The U.S. economy grew at a moderate 2.1% rate in the final three months of 2019, capping a year when growth slowed significantly due to a weaker global economy and trade war uncertainties.
The Commerce Department reported Thursday that the fourth quarter increase in the gross domestic product, the economy’s total output of goods and services, matched the 2.1% gain of the third quarter. Both quarters were well below the 3.1% surge seen in the first quarter.
For the October-December quarter, growth was supported by solid but slower consumer spending and an improvement in the trade deficit. Those factors offset a further drop in business investment in new plants and equipment and a slowdown in restocking store shelves.
For the whole year, GDP increased 2.3%, the weakest performance in three years and a slowdown from a 2.9% gain in 2018 when the economy got a boost from President Donald Trump’s tax cuts and billions of dollars in increased government spending.
Economists look for even slower growth in 2020 of around 1.8%. But that outcome could be threatened by various threats from a spreading coronavirus in China to a flare-up in trade tensions between the United States and China.
Even the U.S. presidential election could end up having an adverse effect on growth if a hard-fought campaign increases uncertainty among consumers and businesses and causes them to cut back on spending.
While Trump has not achieved his GDP growth goals, he has seen unemployment fall to a 50-year low during his presidency, and after trade tensions with China began to cool late last year, the stock market rebounded and climbed to new record highs.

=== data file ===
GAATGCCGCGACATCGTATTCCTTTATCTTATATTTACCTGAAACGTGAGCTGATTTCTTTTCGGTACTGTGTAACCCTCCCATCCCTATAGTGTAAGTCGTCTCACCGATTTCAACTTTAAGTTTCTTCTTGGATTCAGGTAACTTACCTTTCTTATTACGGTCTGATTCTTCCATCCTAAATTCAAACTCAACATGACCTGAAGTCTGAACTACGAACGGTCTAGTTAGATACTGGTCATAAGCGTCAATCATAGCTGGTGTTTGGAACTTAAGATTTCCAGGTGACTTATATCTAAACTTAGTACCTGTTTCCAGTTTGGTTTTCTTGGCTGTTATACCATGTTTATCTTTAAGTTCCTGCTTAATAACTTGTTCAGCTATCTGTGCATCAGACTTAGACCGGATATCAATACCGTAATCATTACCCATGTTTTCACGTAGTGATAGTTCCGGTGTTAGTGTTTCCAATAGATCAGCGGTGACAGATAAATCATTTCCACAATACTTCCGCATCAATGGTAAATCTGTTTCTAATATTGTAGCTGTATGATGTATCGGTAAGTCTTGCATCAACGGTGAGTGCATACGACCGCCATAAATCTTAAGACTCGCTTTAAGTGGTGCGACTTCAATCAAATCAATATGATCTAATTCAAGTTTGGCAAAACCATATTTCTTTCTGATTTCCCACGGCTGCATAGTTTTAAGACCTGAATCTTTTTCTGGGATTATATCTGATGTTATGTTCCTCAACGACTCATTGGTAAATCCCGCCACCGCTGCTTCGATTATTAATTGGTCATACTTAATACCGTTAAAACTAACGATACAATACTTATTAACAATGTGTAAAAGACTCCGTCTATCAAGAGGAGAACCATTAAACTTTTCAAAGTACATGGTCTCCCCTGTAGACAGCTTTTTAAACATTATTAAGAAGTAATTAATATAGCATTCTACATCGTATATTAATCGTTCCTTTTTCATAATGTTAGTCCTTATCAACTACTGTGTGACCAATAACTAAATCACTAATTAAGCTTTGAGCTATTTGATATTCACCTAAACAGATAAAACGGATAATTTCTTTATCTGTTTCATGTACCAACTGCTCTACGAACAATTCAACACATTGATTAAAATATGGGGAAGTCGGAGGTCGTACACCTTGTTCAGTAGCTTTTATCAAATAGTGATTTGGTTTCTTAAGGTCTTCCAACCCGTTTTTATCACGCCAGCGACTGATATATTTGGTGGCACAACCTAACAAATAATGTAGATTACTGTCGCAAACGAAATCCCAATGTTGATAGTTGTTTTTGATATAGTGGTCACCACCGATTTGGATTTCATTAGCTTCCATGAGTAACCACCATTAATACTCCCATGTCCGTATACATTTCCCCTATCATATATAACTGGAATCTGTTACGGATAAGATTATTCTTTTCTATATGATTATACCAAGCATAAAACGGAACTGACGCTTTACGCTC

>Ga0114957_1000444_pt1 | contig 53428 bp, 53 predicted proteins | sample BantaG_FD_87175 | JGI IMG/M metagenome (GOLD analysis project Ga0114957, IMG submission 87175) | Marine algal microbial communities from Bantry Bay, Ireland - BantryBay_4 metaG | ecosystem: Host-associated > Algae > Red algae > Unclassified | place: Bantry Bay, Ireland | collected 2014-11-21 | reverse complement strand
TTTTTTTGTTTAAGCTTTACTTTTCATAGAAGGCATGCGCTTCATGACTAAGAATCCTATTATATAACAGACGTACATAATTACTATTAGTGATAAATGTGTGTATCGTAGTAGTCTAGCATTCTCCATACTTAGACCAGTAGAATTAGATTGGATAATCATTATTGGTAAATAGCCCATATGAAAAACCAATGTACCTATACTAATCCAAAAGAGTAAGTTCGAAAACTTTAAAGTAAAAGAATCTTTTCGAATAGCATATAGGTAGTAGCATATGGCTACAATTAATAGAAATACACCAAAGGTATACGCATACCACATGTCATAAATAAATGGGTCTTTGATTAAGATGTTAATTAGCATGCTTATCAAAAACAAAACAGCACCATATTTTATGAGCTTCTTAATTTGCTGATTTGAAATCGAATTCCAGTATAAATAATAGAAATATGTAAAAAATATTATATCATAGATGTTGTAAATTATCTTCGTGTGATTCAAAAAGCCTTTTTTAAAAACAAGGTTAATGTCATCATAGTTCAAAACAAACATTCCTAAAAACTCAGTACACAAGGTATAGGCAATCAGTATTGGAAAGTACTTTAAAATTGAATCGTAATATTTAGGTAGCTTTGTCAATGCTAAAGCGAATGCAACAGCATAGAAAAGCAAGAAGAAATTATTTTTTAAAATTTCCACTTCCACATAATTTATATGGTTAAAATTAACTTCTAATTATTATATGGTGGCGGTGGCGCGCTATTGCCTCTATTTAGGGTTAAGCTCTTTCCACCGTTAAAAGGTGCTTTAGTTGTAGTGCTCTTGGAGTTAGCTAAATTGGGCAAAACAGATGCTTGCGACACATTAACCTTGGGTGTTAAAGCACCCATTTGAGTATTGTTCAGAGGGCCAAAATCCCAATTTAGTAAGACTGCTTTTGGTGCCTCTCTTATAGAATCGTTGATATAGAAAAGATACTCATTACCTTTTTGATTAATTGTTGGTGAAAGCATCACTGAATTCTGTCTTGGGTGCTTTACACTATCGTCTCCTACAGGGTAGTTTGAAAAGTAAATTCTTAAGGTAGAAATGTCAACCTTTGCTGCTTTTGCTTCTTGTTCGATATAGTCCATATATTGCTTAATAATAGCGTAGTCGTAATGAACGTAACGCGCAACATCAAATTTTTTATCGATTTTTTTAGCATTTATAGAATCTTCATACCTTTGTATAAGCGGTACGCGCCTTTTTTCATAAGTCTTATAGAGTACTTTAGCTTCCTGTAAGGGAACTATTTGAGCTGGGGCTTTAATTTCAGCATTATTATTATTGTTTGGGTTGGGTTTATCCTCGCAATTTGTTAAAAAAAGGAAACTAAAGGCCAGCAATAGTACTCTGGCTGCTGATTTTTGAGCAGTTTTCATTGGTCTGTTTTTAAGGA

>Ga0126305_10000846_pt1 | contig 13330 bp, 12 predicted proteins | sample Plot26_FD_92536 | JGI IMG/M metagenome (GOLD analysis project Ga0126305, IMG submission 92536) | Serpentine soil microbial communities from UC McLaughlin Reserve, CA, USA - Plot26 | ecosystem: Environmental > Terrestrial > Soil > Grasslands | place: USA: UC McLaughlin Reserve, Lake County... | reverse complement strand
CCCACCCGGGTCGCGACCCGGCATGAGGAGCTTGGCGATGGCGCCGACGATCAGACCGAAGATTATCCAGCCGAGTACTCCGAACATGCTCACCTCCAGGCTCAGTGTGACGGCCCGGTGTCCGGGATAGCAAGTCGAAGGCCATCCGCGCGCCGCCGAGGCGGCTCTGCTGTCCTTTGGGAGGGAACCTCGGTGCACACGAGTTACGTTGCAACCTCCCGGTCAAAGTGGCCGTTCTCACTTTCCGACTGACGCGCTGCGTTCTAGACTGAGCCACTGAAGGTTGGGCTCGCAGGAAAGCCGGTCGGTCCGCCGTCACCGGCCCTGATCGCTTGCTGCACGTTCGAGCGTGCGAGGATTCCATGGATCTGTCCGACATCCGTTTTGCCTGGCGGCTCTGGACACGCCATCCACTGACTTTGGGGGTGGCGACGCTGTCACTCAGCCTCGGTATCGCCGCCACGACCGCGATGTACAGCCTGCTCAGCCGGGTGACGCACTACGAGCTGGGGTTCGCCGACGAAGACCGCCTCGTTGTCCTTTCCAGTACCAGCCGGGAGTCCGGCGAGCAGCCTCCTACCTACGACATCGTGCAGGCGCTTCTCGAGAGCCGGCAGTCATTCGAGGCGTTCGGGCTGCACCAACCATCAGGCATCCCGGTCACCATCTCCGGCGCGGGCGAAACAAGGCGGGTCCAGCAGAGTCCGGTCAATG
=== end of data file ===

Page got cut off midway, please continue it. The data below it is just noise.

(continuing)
“I think the economy is President Trump’s friend, but it is not his best friend,” said Mark Zandi, chief economist at Moody’s Analytics. “Unemployment is low, the stock market is high, wage growth is sturdy and gas prices are low.”
But Zandi said what will matter most in the election is how the economy is performing in key swing states such as Pennsylvania, Michigan and Wisconsin and there, Zandi said, the trade war has “done a lot of damage” by disrupting manufacturing.
For the fourth quarter, consumer spending, which accounts for 70% of economic activity, slowed to an annual gain of 1.8%. While that was still a solid number, it was down from a spending surge of 4.6% in the second quarter and 3.2% in the third quarter. The slowdown was led by a drop-off in new car sales.
Business investment spending fell for a third straight quarter, dropping at a rate of 1.5%, a decline that has been blamed on business uncertainty generated by the rising trade tensions. The hope is that business will start investing again now that the Trump administration has declared a ceasefire with China as both countries signed a Phase One trade deal earlier this month.
Trade actually contributed to growth in the fourth quarter as imports, which subtract from U.S. growth, fell much faster than exports. The change added 1.5 percentage-points to growth in the fourth quarter. However, economists do not expect that positive impact to last as they look for America’s demand for imports to start growing again.
Business stockpiling subtracted a full percentage-point to growth with part of that blamed on the General Motors (GM) strike which cut into car inventories.
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